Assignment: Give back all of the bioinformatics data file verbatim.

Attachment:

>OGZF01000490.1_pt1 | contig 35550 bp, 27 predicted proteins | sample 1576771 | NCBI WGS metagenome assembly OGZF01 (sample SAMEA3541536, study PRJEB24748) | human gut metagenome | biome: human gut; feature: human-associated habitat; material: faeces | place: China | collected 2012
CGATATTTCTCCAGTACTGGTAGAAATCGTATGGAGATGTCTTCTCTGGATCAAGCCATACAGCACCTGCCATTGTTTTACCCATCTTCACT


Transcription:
>OGZF01000490.1_pt1 | contig 35550 bp, 27 predicted proteins | sample 1576771 | NCBI WGS metagenome assembly OGZF01 (sample SAMEA3541536, study PRJEB24748) | human gut metagenome | biome: human gut; feature: human-associated habitat; material: faeces | place: China | collected 2012
CGATATTTCTCCAGTACTGGTAGAAATCGTATGGAGATGTCTTCTCTGGATCAAGCCATACAGCACCTGCCATTGTTTTACCCATCTTCACT